At the core of the activities in the Welland is our own Water Friendly Farming project in the headwater tributaries of the Eye Brook and Stonton Brook and our other research at and around Loddington. Water Friendly Farming builds on our previous work in the Eye Brook which combined our scientific knowledge of the agricultural environment with local knowledge in the catchment community to explore a whole range of issues associated with the management and use of natural resources. An account of the Eye Brook work was recently published as a journal paper which can be downloaded HERE. For those who don't have the time or inclination to delve into an academic paper, here are some under-pinning principles which can be adopted or adapted to local circumstances in other areas:
- Combining scientific research with local knowledge strengthens both knowledge communities to the benefit of all through an improved shared understanding of landscape scale issues and catchment processes.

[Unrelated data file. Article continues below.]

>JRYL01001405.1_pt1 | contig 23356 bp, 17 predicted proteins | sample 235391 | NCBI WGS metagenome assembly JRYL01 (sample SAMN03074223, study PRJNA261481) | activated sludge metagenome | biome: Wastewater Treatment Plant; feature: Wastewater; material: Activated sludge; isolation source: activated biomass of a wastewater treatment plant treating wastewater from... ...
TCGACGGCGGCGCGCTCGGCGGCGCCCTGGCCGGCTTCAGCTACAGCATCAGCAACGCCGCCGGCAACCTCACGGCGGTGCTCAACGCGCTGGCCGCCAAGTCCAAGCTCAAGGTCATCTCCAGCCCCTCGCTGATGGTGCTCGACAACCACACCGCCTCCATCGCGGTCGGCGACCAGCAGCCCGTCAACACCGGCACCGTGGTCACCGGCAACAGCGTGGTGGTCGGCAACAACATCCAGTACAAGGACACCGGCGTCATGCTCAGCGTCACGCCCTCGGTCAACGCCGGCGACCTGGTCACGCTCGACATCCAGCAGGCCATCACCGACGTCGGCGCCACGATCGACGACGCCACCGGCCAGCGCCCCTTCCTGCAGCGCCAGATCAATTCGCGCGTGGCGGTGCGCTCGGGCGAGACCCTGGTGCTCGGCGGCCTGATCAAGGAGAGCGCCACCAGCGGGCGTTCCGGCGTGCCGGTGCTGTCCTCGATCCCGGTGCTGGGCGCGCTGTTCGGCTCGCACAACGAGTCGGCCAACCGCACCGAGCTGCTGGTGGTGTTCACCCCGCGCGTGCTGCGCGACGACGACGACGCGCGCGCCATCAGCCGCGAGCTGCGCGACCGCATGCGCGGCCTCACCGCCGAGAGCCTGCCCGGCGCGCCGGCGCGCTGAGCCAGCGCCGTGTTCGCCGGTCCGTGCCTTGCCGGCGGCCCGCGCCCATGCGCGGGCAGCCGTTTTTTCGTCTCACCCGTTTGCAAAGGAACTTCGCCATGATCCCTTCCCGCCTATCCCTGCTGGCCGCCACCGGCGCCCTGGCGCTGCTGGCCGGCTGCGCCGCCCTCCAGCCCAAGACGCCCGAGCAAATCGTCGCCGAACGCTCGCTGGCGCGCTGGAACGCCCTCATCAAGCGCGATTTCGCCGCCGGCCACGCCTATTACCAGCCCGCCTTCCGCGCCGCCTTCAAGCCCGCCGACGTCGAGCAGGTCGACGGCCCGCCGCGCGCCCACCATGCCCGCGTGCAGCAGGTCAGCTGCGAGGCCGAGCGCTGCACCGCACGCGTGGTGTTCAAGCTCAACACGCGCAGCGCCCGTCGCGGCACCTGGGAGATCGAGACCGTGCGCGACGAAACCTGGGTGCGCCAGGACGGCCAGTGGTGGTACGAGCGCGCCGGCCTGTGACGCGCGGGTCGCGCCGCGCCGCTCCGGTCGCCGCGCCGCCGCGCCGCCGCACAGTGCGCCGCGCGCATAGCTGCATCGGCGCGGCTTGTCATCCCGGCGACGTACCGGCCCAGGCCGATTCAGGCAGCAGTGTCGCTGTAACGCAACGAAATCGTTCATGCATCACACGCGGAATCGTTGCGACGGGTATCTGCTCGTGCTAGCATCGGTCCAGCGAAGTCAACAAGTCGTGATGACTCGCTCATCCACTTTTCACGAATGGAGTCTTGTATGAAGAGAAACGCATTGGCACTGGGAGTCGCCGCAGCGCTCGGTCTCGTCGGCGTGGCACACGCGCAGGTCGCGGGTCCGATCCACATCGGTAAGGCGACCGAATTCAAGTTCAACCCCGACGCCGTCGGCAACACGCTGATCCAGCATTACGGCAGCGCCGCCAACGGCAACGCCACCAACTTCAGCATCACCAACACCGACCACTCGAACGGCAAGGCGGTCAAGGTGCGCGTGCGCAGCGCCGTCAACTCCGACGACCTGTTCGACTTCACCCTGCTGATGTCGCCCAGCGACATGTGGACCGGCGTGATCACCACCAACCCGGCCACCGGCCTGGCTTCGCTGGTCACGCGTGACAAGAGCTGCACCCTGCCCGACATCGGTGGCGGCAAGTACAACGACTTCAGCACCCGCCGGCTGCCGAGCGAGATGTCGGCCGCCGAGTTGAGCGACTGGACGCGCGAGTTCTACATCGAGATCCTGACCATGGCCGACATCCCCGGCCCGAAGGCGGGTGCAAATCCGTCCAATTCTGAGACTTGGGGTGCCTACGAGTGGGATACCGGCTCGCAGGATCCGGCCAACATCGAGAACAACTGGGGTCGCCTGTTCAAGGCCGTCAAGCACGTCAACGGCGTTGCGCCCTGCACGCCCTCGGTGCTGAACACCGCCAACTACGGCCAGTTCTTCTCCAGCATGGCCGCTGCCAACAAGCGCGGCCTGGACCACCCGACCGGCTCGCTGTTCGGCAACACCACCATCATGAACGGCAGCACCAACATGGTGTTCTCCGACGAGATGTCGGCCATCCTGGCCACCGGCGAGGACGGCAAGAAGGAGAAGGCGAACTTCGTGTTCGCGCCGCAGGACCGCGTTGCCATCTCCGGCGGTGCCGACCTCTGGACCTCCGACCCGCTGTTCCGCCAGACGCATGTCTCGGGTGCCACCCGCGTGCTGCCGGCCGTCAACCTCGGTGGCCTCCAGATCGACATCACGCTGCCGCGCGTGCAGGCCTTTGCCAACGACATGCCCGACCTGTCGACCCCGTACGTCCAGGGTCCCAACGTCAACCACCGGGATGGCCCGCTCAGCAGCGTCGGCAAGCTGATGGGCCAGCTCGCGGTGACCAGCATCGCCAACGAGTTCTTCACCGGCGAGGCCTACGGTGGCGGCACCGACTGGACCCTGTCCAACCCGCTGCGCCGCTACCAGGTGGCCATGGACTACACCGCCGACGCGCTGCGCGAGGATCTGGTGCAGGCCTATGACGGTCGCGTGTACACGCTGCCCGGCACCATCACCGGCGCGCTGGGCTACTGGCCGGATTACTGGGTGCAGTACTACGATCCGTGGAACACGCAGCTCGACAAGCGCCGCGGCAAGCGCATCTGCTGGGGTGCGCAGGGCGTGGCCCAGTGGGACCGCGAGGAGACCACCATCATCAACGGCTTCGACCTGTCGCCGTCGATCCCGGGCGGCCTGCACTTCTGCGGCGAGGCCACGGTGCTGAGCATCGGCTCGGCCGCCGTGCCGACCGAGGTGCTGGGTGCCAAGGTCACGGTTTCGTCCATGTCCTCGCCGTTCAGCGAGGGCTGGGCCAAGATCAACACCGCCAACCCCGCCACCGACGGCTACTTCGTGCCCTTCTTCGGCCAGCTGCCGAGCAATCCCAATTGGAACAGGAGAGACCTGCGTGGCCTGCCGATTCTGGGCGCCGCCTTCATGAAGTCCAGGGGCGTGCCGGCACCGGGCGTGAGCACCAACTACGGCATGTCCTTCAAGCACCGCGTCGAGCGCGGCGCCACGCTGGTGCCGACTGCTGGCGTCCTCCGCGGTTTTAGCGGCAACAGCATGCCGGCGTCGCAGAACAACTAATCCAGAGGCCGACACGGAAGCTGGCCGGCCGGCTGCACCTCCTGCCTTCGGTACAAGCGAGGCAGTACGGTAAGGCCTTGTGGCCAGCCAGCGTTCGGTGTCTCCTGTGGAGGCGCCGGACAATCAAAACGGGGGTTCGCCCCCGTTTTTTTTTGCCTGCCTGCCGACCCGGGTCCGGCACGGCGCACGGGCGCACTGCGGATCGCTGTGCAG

- Identifying cultural as well as economic motivators for individuals and businesses is an important element of community engagement, both within and beyond the farming community, strengthening 'buy-in' from participants. Acknowledging and accepting differences in values and objectives within rural communities is essential to the development and implementation of management on the ground.
- Learning about land use history strengthens local identify and 'ownership' of agri-environmental problems and opportunities
- Recognition and acceptance of the interelationship between multiple objectives (e.g. food production, water quality improvement, climate change mitigation, flood management etc) should be central to catchment management policy and practice
- Identification and promotion of private benefits must be combined with consistent government support for activities that deliver public benefits